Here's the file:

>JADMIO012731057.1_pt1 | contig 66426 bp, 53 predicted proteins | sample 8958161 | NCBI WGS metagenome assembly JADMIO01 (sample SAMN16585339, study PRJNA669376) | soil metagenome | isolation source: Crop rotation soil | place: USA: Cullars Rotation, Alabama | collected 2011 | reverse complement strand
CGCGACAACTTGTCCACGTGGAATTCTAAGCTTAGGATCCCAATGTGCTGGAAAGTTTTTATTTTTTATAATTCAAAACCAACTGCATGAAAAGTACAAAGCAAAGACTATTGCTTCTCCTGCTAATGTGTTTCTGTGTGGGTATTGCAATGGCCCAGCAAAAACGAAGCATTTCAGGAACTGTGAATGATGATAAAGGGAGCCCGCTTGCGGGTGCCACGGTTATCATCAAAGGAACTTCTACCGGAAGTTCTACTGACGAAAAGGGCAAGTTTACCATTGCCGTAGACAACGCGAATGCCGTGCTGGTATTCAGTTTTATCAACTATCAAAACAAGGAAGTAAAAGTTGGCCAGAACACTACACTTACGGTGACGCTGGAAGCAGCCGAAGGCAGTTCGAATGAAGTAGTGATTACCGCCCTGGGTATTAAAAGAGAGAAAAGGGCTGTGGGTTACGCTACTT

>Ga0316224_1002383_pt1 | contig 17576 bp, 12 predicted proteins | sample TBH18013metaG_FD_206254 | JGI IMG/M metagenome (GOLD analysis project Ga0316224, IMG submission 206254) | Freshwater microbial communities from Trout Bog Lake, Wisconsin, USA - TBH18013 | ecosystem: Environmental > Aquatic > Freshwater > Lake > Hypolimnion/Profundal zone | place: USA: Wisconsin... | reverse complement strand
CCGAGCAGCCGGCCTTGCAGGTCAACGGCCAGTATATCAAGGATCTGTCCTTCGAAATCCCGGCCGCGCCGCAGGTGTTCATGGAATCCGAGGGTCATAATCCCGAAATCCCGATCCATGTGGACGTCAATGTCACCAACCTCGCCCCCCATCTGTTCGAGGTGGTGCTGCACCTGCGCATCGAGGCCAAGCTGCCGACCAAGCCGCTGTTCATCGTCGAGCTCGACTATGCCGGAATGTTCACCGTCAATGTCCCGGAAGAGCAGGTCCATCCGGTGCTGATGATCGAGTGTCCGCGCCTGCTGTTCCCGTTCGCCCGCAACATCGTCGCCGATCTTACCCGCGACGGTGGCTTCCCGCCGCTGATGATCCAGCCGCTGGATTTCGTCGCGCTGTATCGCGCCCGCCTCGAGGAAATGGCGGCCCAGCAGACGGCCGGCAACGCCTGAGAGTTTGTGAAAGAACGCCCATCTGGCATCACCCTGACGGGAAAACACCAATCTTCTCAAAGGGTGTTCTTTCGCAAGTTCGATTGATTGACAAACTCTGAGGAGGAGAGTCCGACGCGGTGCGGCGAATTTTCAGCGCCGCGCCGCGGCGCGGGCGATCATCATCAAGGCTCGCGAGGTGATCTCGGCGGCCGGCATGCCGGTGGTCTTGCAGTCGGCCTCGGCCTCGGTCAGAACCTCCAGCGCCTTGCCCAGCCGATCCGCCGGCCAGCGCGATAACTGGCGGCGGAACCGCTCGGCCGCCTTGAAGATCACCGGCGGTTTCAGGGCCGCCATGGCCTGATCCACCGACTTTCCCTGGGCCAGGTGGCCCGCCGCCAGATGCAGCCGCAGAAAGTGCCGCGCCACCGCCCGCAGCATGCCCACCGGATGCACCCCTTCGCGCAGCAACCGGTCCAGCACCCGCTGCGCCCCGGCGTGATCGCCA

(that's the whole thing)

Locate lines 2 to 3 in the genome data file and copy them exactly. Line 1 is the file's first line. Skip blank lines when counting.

CGCGACAACTTGTCCACGTGGAATTCTAAGCTTAGGATCCCAATGTGCTGGAAAGTTTTTATTTTTTATAATTCAAAACCAACTGCATGAAAAGTACAAAGCAAAGACTATTGCTTCTCCTGCTAATGTGTTTCTGTGTGGGTATTGCAATGGCCCAGCAAAAACGAAGCATTTCAGGAACTGTGAATGATGATAAAGGGAGCCCGCTTGCGGGTGCCACGGTTATCATCAAAGGAACTTCTACCGGAAGTTCTACTGACGAAAAGGGCAAGTTTACCATTGCCGTAGACAACGCGAATGCCGTGCTGGTATTCAGTTTTATCAACTATCAAAACAAGGAAGTAAAAGTTGGCCAGAACACTACACTTACGGTGACGCTGGAAGCAGCCGAAGGCAGTTCGAATGAAGTAGTGATTACCGCCCTGGGTATTAAAAGAGAGAAAAGGGCTGTGGGTTACGCTACTT

>Ga0316224_1002383_pt1 | contig 17576 bp, 12 predicted proteins | sample TBH18013metaG_FD_206254 | JGI IMG/M metagenome (GOLD analysis project Ga0316224, IMG submission 206254) | Freshwater microbial communities from Trout Bog Lake, Wisconsin, USA - TBH18013 | ecosystem: Environmental > Aquatic > Freshwater > Lake > Hypolimnion/Profundal zone | place: USA: Wisconsin... | reverse complement strand